Even more instructive, in this respect, was the evening concert. Here we could finally get a sense of the whole man, the whole compositional progression through the decades, with pieces ranging from his Opus 13 Variations for piano solo, written when he was only 22 in 1948, to one of the most recent orchestral works, the Elogium Musicum from 2008. (Antonio Pappano delivered a rendition of Henze's most recent orchestral work, Immolazione, in Rome last week.)
Henze's neo-romanticism, which got him into huge trouble with his former mates, the avant-garde gate-keepers, Boulez, Nono and Stockhausen, is evident from the start. Even in the heavily Webernised piano Variations (played by a supremely confidant Huw Watkins), there seems to be a romantic desire to tend to and revel in sound. Henze here loves to linger, hover, repeat and caress the notes. By the time of the Fourth Symphony (1955) and its very human beating heart, a sophisticated set of narrative musical tools has been added to the romantic longing. So, as in Fraternité (1999), there are several idyllic staging posts to stop and bathe in throughout this work, but never for too long. Oliver Knussen, conducting the BBC Symphony Orchestra, plumbed the pools of sensuousness while never letting the dramatic pace drop.
Most of the works in this evening programme were successful. Where they, now and again, let themselves down was in falling back on to too many four-square rhythms (as in Scorribanda Pianistica) or relapsing into his anger at Germany's murderous history. In Gavin Barrie's film, we see Henze explaining a musical passage by describing the burning of Berlin, the animals of Berlin zoo scattering into the fires, while he, Henze, patrolled the streets as a young conscript. One can't and shouldn't perhaps begrudge him this fixation. However, the deafening hollowness with which he seems to end almost every work on show (right from his early years to now), in which the orchestra or musician is suddenly struck down by a reign of indefinable but all-encompassing and insoluble terror (as if Henze is saying that nightmares are the only possible conclusions we can have any more), does make me sigh.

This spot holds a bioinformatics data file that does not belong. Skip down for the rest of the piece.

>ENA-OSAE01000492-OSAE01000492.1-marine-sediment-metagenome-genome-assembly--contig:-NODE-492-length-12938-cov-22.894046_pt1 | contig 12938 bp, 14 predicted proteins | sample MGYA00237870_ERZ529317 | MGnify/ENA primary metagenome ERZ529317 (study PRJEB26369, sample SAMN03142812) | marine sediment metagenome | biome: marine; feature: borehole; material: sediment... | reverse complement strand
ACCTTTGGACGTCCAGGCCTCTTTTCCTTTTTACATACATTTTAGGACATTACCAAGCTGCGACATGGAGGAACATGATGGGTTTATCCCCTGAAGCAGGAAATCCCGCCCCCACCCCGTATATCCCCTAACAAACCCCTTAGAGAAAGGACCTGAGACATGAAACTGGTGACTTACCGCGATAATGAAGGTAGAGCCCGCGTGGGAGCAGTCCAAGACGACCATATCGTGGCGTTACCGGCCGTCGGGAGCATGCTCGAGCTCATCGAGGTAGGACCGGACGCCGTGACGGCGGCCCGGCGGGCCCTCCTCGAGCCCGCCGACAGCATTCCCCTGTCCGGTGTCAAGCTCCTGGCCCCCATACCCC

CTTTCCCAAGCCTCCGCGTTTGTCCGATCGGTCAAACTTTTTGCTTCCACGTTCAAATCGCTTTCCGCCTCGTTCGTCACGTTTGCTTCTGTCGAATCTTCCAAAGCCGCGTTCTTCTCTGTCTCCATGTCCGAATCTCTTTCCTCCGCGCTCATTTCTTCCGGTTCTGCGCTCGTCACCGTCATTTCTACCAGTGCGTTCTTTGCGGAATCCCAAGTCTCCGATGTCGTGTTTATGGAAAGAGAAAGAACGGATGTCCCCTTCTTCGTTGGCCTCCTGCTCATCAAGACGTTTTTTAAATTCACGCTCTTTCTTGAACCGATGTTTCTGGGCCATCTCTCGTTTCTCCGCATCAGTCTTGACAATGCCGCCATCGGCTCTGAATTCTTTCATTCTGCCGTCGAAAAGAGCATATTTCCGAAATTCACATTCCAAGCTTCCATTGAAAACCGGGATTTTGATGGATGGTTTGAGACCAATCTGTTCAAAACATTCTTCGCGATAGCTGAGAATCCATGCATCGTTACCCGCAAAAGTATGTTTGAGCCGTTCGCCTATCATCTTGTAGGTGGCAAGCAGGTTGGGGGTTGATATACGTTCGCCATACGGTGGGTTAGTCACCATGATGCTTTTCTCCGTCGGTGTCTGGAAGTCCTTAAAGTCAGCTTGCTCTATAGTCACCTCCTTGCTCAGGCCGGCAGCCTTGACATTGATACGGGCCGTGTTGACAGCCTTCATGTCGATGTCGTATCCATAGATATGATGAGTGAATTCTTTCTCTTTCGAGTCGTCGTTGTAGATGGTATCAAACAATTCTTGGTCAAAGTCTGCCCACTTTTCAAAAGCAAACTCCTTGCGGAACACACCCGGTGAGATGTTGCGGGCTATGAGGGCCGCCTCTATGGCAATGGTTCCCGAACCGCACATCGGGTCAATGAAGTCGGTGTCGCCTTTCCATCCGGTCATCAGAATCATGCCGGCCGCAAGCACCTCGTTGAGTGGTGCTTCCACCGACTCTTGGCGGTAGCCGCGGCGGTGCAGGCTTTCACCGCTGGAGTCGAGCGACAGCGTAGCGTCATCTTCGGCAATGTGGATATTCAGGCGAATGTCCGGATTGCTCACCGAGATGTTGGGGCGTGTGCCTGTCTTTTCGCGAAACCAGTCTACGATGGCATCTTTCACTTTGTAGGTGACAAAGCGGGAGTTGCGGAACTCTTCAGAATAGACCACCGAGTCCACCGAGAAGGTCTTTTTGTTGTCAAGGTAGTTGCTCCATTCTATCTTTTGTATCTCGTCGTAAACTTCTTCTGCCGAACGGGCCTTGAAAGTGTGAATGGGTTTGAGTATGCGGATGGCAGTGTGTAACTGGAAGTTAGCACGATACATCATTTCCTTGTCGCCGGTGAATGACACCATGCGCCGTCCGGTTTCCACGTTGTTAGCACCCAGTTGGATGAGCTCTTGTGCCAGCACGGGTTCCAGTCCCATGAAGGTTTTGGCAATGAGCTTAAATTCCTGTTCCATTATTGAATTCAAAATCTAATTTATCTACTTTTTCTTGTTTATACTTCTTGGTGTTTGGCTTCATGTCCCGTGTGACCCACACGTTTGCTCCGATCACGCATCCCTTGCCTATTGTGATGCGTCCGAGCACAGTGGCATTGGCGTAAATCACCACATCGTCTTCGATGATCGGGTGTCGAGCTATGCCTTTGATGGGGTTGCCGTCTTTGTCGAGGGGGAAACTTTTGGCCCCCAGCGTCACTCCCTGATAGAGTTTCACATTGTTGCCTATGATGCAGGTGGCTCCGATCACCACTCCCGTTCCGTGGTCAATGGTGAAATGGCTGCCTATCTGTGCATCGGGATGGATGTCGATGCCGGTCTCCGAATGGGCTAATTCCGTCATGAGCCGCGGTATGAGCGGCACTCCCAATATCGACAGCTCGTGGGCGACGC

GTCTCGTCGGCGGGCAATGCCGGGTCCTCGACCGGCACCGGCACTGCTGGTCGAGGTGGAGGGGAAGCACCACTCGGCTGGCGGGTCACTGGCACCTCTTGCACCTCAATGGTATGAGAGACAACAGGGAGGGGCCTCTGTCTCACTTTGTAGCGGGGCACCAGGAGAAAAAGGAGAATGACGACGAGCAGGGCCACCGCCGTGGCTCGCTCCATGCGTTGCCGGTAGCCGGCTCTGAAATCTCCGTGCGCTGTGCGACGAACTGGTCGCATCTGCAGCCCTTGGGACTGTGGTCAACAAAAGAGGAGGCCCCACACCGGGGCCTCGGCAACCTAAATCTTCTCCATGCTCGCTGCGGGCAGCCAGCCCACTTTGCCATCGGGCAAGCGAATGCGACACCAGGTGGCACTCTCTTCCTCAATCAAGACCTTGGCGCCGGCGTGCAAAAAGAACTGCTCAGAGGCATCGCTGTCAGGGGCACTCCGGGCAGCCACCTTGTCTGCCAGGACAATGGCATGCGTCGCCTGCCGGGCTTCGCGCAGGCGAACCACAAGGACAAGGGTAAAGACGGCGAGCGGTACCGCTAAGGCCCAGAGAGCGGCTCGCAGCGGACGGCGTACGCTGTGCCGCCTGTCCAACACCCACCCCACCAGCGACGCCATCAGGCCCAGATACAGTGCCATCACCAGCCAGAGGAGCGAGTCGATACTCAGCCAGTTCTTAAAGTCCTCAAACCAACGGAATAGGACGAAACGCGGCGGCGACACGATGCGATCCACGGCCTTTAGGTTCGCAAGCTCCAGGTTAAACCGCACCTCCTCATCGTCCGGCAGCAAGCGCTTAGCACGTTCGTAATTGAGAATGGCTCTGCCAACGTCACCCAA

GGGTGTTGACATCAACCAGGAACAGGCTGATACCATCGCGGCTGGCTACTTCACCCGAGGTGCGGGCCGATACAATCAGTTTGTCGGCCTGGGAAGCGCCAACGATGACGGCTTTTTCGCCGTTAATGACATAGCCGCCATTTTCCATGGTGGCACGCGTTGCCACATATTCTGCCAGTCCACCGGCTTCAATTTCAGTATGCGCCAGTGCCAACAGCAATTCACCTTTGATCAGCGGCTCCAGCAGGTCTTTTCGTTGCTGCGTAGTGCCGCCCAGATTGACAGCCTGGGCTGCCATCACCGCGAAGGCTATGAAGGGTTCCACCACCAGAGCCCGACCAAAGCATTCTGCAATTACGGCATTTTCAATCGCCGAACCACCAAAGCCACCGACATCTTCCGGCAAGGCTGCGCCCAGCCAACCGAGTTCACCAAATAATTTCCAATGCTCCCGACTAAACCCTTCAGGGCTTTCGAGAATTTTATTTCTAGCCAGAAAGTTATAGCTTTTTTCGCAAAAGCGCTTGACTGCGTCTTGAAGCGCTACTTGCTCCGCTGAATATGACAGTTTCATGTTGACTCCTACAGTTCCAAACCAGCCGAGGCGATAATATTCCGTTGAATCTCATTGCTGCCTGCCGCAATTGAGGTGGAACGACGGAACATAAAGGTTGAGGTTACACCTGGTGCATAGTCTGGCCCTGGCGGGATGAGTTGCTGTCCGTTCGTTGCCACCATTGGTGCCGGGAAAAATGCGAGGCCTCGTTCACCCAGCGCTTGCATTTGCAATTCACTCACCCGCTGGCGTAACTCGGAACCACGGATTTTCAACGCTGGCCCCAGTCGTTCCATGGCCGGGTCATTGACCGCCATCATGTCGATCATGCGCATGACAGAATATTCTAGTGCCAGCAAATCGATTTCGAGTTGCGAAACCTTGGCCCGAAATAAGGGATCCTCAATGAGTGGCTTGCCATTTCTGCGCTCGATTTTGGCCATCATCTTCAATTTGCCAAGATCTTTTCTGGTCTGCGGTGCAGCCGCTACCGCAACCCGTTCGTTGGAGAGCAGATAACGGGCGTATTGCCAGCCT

Having said that, Henze's work does, on the whole, stand up well to scrutiny. With almost every other Barbican composer day or weekend, boredom set in; the more one heard, the less one cared. Henze day alone left me more intrigued at the end than at the start. The more I listened, the better it got.
A new work, Elogium Musicum, dedicated to and written for his late partner of 50 years, Fausto Moroni, ended the evening on a note of almost unbearable rawness and intensity. At times, Henze's story-telling can careen into tragically naive political territory or be swallowed up too much by personal vortices, but it never ceases to engage. Tonight, we get a performance of Phaedra, a glimpse into the musical sphere Henze has become most famous for: opera. Not to be missed.
Phaedra is on tonight at the Barbican.